India After Gandhi: The History Of The World's Largest Democracy is an intricately researched book that captures India's triumphs and failures in the last sixty years.
Summary Of The Book
India After Gandhi: The History Of The World's Largest Democracy, published in 2007, takes an in-depth look into the history of this country, since its independence from the British Raj in 1947. The author has skillfully reconstructed the last six decades of India's past. Guha explains how the country was divided by religion, caste, language, and yet it established itself as an independent, united, and democratic nation.
India After Gandhi: The History Of The World's Largest Democracy studies the conflicts and glories that the world's largest and least likely democracy has gone through. This book focuses on the integration of Muslims and Hindus post-partition, the defeat against the Chinese, and the extraordinary execution of elections. Guha has also given fresh insights into the life of India's first Prime Minister, Jawaharlal Nehru. This book also focuses on Indira Gandhi's resolve lead to the liberation of Bangladesh. Furthermore, the book speaks of the dark days of the Emergency, which lead to the abolishment of civil liberties and judicial independence. In addition to analysing well-known personalities, Guha has also covered the lives of farmers, musicians, tribals, and workers.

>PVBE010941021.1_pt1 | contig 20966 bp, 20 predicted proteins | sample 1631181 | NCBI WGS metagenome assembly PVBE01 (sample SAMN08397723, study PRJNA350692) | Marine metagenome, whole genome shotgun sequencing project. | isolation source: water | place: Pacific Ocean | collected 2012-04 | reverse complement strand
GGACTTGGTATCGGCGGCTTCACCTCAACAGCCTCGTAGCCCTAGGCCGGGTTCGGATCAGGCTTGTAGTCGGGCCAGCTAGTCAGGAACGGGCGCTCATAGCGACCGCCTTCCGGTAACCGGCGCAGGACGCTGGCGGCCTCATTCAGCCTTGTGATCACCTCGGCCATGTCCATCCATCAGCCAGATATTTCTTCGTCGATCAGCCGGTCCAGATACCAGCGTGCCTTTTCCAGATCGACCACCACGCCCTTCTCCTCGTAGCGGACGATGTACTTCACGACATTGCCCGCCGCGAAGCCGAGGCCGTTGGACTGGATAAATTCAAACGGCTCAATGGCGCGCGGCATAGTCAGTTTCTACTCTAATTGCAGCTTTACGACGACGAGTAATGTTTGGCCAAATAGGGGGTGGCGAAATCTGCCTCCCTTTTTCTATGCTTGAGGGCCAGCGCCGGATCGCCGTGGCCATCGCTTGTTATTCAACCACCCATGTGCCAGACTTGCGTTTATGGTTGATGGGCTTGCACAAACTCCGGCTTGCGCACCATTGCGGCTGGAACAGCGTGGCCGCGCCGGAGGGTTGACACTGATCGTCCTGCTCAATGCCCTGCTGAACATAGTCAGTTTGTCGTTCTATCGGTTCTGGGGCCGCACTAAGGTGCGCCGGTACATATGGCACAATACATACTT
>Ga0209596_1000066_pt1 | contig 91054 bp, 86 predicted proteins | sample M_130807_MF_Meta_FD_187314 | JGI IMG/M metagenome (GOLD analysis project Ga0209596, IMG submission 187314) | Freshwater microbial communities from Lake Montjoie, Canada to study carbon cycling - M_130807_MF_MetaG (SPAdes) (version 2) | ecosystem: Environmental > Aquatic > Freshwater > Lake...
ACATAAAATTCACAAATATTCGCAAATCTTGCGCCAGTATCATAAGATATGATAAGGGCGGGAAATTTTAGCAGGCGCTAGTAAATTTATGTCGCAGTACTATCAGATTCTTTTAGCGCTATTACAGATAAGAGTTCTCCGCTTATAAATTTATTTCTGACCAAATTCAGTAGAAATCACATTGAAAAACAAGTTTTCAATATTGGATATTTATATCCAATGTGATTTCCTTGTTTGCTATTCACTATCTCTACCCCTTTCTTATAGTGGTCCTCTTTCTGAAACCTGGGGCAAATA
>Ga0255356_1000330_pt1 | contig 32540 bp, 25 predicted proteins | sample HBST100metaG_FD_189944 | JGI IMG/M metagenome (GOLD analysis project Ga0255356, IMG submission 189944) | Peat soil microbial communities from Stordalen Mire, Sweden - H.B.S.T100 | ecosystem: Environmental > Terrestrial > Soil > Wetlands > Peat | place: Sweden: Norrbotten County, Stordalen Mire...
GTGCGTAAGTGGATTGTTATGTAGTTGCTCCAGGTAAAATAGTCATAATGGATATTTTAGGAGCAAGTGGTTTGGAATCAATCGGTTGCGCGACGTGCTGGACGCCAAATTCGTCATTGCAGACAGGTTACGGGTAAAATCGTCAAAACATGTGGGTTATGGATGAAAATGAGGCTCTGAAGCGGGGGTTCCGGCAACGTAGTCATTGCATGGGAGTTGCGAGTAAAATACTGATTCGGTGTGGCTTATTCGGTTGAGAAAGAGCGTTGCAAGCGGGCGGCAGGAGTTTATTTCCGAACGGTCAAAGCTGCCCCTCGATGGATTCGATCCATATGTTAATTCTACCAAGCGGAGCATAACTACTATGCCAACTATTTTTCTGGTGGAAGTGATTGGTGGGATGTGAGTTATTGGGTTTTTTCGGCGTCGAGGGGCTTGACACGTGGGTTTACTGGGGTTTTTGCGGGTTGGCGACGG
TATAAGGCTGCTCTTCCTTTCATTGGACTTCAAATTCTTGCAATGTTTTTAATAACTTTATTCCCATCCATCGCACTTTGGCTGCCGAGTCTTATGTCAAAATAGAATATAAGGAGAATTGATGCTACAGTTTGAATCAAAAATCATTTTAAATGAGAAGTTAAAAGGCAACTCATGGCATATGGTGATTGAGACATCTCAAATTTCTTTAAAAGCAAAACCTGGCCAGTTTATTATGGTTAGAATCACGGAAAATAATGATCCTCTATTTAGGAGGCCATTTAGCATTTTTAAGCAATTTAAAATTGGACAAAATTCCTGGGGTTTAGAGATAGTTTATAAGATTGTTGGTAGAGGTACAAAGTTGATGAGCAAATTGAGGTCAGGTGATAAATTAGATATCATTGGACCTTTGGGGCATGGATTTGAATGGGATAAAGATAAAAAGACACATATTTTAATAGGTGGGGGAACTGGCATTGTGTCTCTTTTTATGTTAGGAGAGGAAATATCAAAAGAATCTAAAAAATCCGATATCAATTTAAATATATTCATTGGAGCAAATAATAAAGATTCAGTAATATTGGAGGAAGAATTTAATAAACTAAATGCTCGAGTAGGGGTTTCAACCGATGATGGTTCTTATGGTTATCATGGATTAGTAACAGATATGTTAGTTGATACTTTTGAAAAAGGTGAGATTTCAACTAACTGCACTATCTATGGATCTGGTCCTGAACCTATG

India After Gandhi: The History Of The World's Largest Democracy presents the contrasting picture of India, and shows readers how India's strength lies in its democracy. The book has been meticulously researched, and beautifully written. It won the Sahitya Akademi Award for English in 2011, and has been chosen as the Book of the Year by The Wall Street Journal, The Economist, and Outlook.
About Ramachandra Guha
Ramachandra Guha, born in 1958, is an Indian author, columnist, and historian. He specializes in cricket, social, environmental and political history.
Guha is the author of The Picador Book of Cricket, Patriots & Partisans, Wickets in the East, and Gandhi Before India.
The author graduated with a BA degree in Economics from St. Stephen's College in 1977, and then joined the Delhi School of Economics to complete his post graduation. Guha completed a Fellowship programme from IIM-Calcutta, and for the next fifteen years taught at Berkeley, Stanford University, Yale University, the Indian Institute of Science, amongst others. In 2011, he became the Philippe Roman Chair in History and International Affairs at the London School of Economics and Political Science. Guha is a columnist for Hindustan Times and The Telegraph. His books have been translated into twenty languages, and he is the recipient of the 2009 Padma Bhushan Award. He has also won the R. K. Narayan Prize, and the U.K. Cricket Society's Literary Award. Guha lives with his wife, and their two children.
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